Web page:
In her affidavit Mrs. Peterson asserts that the son, 17 years of age, lived in the home with her, and that: "On September 14, 1959, my son took my 1949 Ford automobile to have the car greased and the oil changed. He took the car to be serviced at Bob's Truck Terminal where he worked at that time. When my son took my car to be serviced a charge was always made for the service done on the car at Bob's Truck Terminal." In his affidavit the son testified: "I lived with my mother . . . I was employed by Bob's Truck Terminal . . . as service station attendant. I sometimes took my mother's vehicle out to the truck stop to have the oil changed and for a grease job. In other words, I would have the car serviced at the truck stop. On September 14, 1959, I drove my mother's car to have the oil changed, a grease job and a motor adjustment. I usually paid cash for the work done on the car. If for some reason I did not have the money . . . the operator . . . would make a ticket for the work and deduct it from my next pay check."
It further appeared from Mrs. Peterson's deposition that the son had customarily used another car, his, though registered in her name, in going to and from work at the Truck Terminal, but that on this occasion, and on the day before, his car was in a shop for repairs. On each of the two days young Peterson drove his mother's car to work as he went at the beginning of the day, and back after completing the day's work. The Truck Terminal was some seven or eight miles out from Savannah. There was no evidence that Bob's Truck Terminal had any custom of sending for a customer's car and returning it after performing a service on it, nor any that young Peterson, as the servant of Bell, was authorized to accept the mother's car and take it to the station for servicing or to return it after servicing. There was no evidence that there was included in the charge for greasing, etc., any charge for taking the car to the station and returning it. It does not appear that Mrs. Peterson ever, at any time, had any contact with Bell, or that he offered or agreed to bring her car out for service and return it to her. There was no evidence that Bell knew that Mrs. Peterson was the owner of the car, or that he looked to her for payment for the service on it. On the contrary, it simply appears that young Peterson drove his mother's car out as he went to work, and while there may have had it serviced, and, if so, that he paid for the service or was obligated so to do. One does not ordinarily become a bailee without his knowledge and assent to the contract of bailment. "The general rule that the assent of both parties is necessary before a contract, either express or implied in fact, can come into existence is applicable to the ordinary case of a contract of bailment." 6 Am. Jur. 233, Bailments, 79.
Perhaps there was a bailment of the car from Mrs. Peterson to her son, but I can find nothing in the record to justify any finding that Bell was a party to that arrangement. There may have been a bailment from the son to Bell during the time the car was at the station if it was serviced, but if so it terminated when young Peterson retook possession of his mother's car and started home.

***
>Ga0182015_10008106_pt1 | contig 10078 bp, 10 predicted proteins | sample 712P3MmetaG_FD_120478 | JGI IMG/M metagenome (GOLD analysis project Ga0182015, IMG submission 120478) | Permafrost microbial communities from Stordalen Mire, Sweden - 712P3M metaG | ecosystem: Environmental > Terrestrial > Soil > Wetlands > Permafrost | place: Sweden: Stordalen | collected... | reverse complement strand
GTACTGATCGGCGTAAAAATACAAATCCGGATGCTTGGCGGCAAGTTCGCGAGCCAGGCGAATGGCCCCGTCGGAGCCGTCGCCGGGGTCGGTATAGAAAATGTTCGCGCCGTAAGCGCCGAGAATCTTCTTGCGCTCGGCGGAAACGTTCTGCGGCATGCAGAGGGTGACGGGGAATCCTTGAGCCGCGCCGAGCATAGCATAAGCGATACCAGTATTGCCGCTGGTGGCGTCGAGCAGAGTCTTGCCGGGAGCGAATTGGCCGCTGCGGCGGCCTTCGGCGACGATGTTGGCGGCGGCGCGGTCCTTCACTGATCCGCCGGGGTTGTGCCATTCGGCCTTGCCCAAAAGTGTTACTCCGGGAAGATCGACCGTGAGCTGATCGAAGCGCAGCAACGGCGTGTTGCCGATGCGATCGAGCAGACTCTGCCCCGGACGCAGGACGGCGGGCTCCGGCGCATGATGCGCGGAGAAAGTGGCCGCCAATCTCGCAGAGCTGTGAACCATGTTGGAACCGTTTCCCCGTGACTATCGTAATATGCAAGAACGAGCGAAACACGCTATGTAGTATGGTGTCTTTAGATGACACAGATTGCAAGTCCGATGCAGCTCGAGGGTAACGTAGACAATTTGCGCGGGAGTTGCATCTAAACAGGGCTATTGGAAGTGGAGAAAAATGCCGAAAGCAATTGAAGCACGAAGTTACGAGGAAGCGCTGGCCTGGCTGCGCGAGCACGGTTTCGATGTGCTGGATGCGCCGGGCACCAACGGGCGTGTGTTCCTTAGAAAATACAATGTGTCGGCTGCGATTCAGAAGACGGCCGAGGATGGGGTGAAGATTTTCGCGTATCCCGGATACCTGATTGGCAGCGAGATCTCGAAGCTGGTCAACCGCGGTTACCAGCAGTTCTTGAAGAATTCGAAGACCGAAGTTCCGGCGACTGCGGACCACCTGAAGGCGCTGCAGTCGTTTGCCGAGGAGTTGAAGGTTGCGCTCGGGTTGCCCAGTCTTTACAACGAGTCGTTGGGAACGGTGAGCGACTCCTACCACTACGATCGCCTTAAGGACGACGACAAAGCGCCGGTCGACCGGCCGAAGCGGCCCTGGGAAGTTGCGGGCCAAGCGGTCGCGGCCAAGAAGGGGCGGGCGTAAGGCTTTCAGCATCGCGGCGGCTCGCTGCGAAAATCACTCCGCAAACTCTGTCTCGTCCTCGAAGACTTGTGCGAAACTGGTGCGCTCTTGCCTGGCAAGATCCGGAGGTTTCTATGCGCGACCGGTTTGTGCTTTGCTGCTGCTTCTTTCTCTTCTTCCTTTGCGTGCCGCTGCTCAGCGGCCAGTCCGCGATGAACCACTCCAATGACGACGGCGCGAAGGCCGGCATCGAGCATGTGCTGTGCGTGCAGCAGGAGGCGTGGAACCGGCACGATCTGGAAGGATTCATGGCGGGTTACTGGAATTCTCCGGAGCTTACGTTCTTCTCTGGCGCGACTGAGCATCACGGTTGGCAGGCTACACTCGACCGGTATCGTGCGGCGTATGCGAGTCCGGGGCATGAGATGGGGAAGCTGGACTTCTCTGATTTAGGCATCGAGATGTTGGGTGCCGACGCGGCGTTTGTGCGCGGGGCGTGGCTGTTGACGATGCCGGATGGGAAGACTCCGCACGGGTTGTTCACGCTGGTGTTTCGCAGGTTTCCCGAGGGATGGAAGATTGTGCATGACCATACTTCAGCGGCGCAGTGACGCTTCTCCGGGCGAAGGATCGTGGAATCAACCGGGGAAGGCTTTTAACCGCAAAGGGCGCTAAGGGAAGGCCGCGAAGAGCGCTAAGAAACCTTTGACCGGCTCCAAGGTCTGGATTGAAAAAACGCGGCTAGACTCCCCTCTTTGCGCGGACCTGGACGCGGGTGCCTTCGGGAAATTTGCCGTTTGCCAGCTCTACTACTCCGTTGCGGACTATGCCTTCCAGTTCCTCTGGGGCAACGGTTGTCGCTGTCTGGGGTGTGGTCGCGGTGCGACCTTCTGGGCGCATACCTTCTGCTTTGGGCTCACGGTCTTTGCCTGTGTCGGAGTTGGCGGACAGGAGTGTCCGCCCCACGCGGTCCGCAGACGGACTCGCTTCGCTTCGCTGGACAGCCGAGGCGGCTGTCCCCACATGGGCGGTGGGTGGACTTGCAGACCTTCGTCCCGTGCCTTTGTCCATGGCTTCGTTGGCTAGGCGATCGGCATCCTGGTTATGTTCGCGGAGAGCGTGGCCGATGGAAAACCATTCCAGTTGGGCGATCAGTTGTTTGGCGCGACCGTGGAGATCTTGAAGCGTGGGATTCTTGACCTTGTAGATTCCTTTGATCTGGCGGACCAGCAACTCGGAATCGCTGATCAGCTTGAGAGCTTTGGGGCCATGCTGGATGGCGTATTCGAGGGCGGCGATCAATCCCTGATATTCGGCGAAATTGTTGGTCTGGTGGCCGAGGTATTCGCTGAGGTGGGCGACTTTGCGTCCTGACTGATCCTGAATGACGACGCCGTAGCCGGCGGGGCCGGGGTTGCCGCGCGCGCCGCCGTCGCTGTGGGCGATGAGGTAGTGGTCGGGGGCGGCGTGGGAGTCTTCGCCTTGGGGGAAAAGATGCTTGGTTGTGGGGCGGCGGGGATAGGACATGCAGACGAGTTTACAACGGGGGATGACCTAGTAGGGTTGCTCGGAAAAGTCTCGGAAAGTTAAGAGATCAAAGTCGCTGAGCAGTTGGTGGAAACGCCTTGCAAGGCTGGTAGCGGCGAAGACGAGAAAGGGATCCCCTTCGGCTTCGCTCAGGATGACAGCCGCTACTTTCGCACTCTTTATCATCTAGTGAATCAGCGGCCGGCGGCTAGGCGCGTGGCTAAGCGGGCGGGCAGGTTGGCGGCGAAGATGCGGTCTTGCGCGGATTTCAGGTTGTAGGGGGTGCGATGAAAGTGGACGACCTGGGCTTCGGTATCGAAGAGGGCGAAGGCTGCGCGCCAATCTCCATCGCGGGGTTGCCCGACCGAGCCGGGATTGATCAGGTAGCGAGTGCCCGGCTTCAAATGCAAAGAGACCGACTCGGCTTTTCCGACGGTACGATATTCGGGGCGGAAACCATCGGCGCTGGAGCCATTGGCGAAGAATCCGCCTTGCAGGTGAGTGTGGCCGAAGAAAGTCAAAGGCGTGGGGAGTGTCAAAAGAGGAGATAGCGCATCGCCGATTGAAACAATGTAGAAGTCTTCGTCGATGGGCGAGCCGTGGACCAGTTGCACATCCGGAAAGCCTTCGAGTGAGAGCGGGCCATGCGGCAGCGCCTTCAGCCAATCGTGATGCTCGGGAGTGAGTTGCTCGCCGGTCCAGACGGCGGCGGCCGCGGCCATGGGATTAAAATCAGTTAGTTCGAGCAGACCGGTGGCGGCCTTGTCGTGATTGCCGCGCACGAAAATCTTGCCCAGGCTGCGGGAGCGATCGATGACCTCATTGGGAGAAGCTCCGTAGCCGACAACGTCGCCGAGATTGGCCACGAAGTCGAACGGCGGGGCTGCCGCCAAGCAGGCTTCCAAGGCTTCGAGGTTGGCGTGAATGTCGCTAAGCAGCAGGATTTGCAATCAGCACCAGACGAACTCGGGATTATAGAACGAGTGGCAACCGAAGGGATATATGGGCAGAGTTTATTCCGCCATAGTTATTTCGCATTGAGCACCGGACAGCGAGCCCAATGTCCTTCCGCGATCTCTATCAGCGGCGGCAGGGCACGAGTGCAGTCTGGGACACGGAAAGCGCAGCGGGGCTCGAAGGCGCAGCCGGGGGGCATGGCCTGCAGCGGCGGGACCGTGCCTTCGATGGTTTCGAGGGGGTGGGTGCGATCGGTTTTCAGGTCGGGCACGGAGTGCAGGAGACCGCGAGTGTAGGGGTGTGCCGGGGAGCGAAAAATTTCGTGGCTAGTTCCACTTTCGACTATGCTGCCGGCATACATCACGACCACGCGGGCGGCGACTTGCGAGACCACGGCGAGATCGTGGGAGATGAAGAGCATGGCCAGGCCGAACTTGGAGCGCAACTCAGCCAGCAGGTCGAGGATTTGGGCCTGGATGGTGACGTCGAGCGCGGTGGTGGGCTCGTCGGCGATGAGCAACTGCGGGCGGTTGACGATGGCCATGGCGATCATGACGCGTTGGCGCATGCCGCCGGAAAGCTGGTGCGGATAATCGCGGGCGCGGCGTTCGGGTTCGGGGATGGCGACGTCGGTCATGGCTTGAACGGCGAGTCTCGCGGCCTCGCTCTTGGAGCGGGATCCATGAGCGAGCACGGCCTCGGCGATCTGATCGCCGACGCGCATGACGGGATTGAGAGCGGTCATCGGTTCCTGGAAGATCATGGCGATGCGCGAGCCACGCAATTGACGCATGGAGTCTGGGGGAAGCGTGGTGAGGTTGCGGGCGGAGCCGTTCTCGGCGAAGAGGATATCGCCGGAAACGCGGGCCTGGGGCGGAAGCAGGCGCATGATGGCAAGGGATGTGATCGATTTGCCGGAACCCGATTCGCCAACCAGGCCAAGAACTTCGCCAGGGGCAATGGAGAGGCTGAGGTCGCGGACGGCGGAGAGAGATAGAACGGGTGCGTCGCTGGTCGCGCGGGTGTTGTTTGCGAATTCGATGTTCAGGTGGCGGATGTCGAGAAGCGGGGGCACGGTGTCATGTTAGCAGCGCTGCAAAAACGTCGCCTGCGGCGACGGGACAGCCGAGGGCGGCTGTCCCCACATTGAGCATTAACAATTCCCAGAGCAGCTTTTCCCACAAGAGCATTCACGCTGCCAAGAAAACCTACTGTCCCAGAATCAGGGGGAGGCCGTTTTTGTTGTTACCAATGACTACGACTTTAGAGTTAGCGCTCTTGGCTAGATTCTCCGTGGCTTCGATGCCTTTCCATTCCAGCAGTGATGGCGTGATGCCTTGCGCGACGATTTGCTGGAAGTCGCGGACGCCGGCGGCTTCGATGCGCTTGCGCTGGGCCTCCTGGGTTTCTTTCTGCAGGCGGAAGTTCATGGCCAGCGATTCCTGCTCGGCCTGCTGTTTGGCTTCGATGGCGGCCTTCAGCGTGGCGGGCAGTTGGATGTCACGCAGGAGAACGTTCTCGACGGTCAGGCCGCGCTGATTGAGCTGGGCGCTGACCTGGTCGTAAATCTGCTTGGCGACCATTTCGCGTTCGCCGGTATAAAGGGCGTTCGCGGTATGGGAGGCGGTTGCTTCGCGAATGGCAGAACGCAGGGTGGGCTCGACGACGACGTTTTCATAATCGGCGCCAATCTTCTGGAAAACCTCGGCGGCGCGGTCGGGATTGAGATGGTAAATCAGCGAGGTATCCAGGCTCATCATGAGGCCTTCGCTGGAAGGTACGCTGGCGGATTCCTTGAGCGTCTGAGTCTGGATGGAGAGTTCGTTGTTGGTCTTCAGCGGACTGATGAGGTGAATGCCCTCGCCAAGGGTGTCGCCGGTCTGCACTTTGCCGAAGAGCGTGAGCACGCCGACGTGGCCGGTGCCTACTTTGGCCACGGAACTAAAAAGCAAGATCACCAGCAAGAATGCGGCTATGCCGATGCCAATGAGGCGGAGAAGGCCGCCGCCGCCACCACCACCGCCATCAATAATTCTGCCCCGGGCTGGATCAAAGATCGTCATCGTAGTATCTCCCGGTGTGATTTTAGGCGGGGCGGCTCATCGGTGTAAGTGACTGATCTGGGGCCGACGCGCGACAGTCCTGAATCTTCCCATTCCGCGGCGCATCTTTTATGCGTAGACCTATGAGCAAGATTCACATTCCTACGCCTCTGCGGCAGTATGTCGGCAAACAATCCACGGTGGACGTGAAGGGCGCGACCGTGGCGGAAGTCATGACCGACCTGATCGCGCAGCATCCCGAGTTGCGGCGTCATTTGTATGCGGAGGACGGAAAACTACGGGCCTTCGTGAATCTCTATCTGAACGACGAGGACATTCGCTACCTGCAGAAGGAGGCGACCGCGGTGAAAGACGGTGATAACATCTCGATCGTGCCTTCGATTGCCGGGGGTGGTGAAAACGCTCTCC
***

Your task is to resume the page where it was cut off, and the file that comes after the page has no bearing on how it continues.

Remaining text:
If Bell received some economic benefit from the servicing of the car, that did not and can not, under the facts here, result in any bailment relationship between him and Mrs. Peterson. Cf. Maas v. Harvey, 200 La. 736 (8 S2d 683).
The facts and the situation before the court in Lobe v. Bankers Indemnity Ins. Co., 343 Ill. App. 500 (99 NE2d 588) are closely parallel with those here, while those in Maryland Cas. Co. of Baltimore v. Beckham, 163 Miss. 836 (143 S 886) are greatly different. I think that Lobe is the better reasoned case, and would follow it.
I am authorized to say that Carlisle, P. J., and Frankum, J., join in this concurrence.
FELTON, Chief Judge, dissenting. I dissent from the judgment in this case on the basis on which it is predicated. There would be no advantage in my expressing an opinion as to whether a bailment existed. I think the bailment question should also be decided now because if we do not, two petitions for certiorari could possibly be required.
The conclusion in this case should be reached in the light of what is meant by the "use" of the alleged bailed vehicle. My opinion is that the word "use" does not refer to the operation of the bailed automobile, which operation is a part and parcel of the carrying out of the contract of bailment. In this case the vehicle was being returned to its owner, which would be a part of the bailment obligation, assuming there was one. What this policy means is that there would be no coverage if while the car was in the hands of the bailee he used it for business purposes in an operation totally disconnected from the contract of bailment, such as sending a customer to his home or place of business in the bailed vehicle. A case directly in point is Maryland Cas. Co. v. Beckham, 163 Miss. 836 (143 S 886).